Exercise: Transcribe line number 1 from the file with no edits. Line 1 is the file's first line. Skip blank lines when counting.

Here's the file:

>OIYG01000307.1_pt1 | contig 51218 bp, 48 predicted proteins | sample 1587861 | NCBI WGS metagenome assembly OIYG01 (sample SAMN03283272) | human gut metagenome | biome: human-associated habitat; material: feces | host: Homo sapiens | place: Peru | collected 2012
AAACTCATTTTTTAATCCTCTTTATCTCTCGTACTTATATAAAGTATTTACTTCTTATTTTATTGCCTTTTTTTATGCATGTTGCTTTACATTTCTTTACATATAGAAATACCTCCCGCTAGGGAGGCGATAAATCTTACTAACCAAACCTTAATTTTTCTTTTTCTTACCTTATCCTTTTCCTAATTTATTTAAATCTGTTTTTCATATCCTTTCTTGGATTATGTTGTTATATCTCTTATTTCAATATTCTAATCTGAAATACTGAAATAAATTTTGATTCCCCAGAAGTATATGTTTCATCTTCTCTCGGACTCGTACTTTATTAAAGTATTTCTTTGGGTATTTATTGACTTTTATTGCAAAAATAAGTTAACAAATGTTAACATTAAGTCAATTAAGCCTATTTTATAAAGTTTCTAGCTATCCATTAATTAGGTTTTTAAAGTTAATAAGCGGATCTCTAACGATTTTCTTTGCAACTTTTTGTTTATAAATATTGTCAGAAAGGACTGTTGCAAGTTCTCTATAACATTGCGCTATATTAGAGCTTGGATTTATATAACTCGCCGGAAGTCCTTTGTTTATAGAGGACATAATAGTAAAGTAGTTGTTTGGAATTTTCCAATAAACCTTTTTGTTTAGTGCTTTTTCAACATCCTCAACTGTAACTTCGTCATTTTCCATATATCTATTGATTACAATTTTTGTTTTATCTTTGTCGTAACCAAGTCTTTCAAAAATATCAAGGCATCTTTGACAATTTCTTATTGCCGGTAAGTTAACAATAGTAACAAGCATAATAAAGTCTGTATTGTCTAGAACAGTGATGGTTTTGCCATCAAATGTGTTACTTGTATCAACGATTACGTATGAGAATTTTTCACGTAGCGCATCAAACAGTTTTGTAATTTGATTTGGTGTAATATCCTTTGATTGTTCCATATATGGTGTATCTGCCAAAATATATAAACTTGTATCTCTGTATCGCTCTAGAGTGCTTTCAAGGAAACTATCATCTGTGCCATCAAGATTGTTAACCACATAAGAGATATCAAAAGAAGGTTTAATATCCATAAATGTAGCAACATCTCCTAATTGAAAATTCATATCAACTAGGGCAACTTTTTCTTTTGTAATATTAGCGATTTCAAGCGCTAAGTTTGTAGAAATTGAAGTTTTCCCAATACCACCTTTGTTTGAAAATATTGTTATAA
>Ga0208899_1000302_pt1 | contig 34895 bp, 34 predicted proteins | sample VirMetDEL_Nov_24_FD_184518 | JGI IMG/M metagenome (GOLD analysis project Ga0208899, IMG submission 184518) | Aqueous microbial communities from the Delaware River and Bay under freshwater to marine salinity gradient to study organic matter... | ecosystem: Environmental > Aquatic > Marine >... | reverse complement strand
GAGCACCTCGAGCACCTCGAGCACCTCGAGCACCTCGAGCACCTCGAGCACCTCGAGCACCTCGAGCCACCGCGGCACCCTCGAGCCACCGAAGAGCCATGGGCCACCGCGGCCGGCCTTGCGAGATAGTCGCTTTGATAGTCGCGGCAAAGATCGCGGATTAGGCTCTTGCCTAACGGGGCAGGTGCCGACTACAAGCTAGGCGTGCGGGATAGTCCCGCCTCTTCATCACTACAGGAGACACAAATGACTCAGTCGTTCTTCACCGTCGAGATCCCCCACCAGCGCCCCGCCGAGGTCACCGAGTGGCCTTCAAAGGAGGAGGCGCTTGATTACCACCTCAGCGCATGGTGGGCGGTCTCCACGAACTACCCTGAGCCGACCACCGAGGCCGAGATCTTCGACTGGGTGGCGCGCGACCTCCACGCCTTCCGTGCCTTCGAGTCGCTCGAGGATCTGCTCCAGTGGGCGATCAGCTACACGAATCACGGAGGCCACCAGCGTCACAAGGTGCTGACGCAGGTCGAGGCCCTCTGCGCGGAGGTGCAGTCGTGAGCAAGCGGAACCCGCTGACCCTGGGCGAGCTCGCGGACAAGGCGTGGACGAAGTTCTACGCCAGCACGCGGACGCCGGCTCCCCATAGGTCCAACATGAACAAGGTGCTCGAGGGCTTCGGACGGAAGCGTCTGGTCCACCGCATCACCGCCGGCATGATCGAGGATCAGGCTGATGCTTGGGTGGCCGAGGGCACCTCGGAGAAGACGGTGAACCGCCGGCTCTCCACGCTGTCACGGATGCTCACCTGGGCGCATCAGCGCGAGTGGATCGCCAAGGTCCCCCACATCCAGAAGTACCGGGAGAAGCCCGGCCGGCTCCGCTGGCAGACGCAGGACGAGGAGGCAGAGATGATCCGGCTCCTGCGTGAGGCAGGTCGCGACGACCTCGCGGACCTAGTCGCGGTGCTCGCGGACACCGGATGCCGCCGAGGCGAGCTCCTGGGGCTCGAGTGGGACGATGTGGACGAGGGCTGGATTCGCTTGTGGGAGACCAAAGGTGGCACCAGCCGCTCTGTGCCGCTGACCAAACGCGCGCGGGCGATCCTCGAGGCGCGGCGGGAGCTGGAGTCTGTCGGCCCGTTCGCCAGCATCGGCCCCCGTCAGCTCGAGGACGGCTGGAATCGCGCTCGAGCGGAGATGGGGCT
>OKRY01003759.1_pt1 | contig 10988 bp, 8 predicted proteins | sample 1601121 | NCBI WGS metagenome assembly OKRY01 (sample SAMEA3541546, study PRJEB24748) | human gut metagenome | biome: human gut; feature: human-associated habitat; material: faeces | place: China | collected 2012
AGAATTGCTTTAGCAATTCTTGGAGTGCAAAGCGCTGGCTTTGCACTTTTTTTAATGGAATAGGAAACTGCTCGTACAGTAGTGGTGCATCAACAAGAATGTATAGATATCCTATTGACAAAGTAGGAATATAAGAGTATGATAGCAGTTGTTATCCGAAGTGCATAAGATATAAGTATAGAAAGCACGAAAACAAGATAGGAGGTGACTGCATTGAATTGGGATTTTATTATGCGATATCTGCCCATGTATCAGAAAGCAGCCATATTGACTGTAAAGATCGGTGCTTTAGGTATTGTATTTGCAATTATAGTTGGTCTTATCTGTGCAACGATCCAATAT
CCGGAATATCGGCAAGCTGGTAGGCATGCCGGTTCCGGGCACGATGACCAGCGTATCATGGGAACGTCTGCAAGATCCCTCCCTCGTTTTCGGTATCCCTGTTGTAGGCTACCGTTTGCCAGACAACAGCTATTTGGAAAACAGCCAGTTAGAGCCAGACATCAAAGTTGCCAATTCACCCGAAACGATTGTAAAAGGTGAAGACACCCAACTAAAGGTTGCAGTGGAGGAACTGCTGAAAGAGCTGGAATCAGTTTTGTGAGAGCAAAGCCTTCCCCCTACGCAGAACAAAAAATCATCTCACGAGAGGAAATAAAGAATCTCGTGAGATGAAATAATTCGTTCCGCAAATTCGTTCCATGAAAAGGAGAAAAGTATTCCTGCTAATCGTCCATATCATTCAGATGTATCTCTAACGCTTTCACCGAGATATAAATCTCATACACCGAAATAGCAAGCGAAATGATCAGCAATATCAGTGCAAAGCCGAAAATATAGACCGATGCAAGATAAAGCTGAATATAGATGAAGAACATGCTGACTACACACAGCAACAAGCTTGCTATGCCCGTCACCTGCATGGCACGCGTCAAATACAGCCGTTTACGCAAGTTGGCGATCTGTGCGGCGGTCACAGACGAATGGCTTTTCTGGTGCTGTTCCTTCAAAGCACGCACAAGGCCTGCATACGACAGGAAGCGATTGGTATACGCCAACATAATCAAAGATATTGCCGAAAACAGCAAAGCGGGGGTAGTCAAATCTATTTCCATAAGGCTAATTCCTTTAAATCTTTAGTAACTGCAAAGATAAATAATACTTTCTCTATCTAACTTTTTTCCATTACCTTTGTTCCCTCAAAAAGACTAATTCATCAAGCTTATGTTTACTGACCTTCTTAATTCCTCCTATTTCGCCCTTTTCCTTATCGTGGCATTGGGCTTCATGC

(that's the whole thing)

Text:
>OIYG01000307.1_pt1 | contig 51218 bp, 48 predicted proteins | sample 1587861 | NCBI WGS metagenome assembly OIYG01 (sample SAMN03283272) | human gut metagenome | biome: human-associated habitat; material: feces | host: Homo sapiens | place: Peru | collected 2012